HOUSE BILL REPORT
This analysis was prepared by non-partisan legislative staff for the use of legislative members in their deliberations. This analysis is not a part of the legislation nor does it constitute a statement of legislative intent.
As Passed Legislature
Title: An act relating to the creation of a regional transfer of development rights program.
Brief Description: Creating a regional transfer of development rights program.
Sponsors: By House Committee on Appropriations (originally sponsored by Representatives Simpson, B. Sullivan, Dunshee, Upthegrove, McCoy, Dickerson, P. Sullivan, Morrell, Sells and Rolfes).
Local Government: 1/30/07, 2/20/07 [DPS];
Appropriations: 3/3/07, 3/5/07 [DP2S(w/o sub LG)].
Passed House: 3/9/07, 95-2.
Passed Senate: 4/9/07, 46-1.
Passed House: 4/14/07, 91-2.
Brief Summary of Second Substitute Bill
HOUSE COMMITTEE ON LOCAL GOVERNMENT
Majority Report: The substitute bill be substituted therefor and the substitute bill do pass. Signed by 6 members: Representatives Simpson, Chair; Eddy, Vice Chair; Curtis, Ranking Minority Member; Schindler, Assistant Ranking Minority Member; B. Sullivan and Takko.
Minority Report: Do not pass. Signed by 1 member: Representative Ross.
Staff: Jessica Nowakowski (786-7291); Ethan Moreno (786-7386).
HOUSE COMMITTEE ON APPROPRIATIONS
Majority Report: The second substitute bill be substituted therefor and the second substitute bill do pass and do not pass the substitute bill by Committee on Local Government. Signed by 33 members: Representatives Sommers, Chair; Dunshee, Vice Chair; Alexander, Ranking Minority Member; Bailey, Assistant Ranking Minority Member; Haler, Assistant Ranking Minority Member; Anderson, Buri, Chandler, Cody, Conway, Darneille, Dunn, Ericks, Fromhold, Grant, Haigh, Hinkle, Hunt, Hunter, Kagi, Kenney, Kessler, Linville, McDermott, McDonald, McIntire, Morrell, Pettigrew, Priest, Schual-Berke, Seaquist, P. Sullivan and Walsh.
Minority Report: Without recommendation. Signed by 1 member: Representative Kretz.
Staff: Charlie Gavigan (786-7340).
Transfer of Development Rights
A transfer of development rights (TDR) occurs when a qualifying land owner severs potential development rights from a particular property and transfers them to a recipient for use on a different property. Transferred development rights are generally sent from areas with lower population densities to areas with higher population densities. Monetary values associated with transferred rights effectively constitute compensation to land owners for development that may have otherwise occurred on the transferring property.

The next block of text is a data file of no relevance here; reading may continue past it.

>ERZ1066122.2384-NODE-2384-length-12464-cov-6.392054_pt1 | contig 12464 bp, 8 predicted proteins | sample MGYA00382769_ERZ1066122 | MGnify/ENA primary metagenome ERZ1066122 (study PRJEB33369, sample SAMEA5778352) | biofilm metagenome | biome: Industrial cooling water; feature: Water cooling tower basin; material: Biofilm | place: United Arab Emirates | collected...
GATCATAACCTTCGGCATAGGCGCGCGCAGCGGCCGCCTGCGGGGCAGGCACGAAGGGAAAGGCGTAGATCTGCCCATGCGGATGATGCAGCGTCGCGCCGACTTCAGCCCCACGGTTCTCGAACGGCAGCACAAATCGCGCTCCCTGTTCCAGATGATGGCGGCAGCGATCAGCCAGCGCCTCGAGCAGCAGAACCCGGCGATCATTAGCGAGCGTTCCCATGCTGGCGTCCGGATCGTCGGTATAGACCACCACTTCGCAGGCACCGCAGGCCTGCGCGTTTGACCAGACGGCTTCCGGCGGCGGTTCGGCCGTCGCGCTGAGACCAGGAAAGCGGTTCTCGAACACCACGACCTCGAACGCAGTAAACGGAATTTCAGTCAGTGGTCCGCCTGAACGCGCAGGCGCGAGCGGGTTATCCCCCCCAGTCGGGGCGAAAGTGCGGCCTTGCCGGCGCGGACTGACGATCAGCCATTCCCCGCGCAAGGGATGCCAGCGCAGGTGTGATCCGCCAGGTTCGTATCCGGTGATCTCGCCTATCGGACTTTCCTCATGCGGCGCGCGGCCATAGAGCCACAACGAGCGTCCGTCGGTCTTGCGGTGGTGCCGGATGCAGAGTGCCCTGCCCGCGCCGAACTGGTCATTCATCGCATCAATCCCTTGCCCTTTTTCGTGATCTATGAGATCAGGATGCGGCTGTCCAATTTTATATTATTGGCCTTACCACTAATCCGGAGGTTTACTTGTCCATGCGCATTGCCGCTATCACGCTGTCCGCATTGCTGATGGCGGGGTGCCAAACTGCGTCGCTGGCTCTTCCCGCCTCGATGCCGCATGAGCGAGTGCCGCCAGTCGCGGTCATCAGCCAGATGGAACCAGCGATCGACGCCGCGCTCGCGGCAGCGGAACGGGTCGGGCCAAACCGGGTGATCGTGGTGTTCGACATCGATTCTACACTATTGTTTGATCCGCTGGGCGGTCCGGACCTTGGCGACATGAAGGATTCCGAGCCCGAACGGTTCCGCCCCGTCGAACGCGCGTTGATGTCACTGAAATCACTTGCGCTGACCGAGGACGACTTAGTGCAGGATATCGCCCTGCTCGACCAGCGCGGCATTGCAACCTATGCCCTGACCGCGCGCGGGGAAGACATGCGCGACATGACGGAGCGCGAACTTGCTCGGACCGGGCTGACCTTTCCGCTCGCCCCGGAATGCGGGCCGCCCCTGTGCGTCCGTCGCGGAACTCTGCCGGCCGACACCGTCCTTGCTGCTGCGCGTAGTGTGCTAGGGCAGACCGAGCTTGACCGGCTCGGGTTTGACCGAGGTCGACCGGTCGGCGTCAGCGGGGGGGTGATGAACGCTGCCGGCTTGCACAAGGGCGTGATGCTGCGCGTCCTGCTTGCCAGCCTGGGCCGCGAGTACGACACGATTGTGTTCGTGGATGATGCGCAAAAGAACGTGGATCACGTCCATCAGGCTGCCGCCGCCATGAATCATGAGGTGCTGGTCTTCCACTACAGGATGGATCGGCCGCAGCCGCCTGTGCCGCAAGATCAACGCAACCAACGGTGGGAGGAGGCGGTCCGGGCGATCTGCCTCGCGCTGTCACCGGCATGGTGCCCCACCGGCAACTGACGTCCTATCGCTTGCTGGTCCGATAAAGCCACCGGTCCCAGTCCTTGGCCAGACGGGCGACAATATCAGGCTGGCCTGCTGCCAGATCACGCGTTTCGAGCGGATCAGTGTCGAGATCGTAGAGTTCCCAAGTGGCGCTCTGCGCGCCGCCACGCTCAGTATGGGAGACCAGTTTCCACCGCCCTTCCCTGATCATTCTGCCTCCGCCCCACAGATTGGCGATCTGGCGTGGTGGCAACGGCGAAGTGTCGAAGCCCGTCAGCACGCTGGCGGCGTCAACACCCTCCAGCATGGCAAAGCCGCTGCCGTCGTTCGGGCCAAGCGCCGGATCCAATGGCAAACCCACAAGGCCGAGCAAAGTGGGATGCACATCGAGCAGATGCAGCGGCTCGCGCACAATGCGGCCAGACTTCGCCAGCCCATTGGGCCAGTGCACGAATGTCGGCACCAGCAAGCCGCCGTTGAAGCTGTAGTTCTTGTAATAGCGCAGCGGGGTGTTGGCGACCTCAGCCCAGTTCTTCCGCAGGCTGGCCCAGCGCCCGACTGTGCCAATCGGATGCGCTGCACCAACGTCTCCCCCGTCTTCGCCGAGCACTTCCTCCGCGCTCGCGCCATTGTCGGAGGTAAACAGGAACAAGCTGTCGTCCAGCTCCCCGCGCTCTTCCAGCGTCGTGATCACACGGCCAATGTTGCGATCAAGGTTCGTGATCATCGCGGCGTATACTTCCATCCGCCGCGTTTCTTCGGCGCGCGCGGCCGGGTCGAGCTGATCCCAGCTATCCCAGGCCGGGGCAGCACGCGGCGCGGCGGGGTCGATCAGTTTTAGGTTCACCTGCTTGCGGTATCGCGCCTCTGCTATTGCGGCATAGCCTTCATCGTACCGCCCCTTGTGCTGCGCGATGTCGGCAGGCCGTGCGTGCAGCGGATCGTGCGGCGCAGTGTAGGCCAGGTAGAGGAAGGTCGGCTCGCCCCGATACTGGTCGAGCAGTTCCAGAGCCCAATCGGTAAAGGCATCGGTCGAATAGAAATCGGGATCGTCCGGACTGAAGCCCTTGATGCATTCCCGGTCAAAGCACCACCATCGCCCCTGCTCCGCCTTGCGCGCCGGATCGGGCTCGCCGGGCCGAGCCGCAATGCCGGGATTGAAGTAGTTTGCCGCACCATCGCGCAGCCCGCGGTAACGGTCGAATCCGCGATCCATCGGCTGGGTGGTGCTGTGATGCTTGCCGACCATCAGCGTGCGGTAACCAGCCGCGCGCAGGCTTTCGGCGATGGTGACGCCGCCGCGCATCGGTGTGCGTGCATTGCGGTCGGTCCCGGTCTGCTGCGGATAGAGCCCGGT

Programs for transferring development rights may be used to preserve natural and historic spaces, encourage infill, and for other purposes. Though different in purpose, application, and oversight, 11 jurisdictions in Washington have active TDR programs. Of these programs, seven jurisdictions have had development transactions using transferred rights.
Growth Management Act
The Growth Management Act (GMA or Act) is the comprehensive land use planning framework for county and city governments in Washington. Enacted in 1990 and 1991, the GMA establishes numerous requirements for local governments obligated by mandate or choice to fully plan under the Act (planning jurisdictions) and a reduced number of directives for all other counties and cities. Twenty-nine of Washington's 39 counties, and the cities within those counties, are planning jurisdictions.
The Department of Community, Trade, and Economic Development (DCTED) is charged with providing technical and financial assistance to jurisdictions implementing the GMA.
Puget Sound Regional Council
The Puget Sound Regional Council (PSRC) is an association of cities, towns, counties, ports, and state agencies that serves as a forum for developing policies and making decisions about regional growth and transportation issues in the four-county central Puget Sound region. Membership of the PSRC includes King, Kitsap, Pierce, and Snohomish counties, 71 cities and towns, four port districts, and transit agencies and tribes within the region. Two state agencies, the Department of Transportation and the Transportation Commission, are also members of the PSRC.
Summary of Second Substitute Bill:
TDR Program Establishment - General Requirements
Subject to a specific appropriation, the DCTED must fund a process to develop a regional TDR program that comports with the GMA. The TDR program must encourage King, Kitsap, Pierce, and Snohomish counties, and the cities within, to participate in the development and implementation of regional frameworks and mechanisms that make TDR programs viable and successful. In filling its program development requirements, the DCTED must: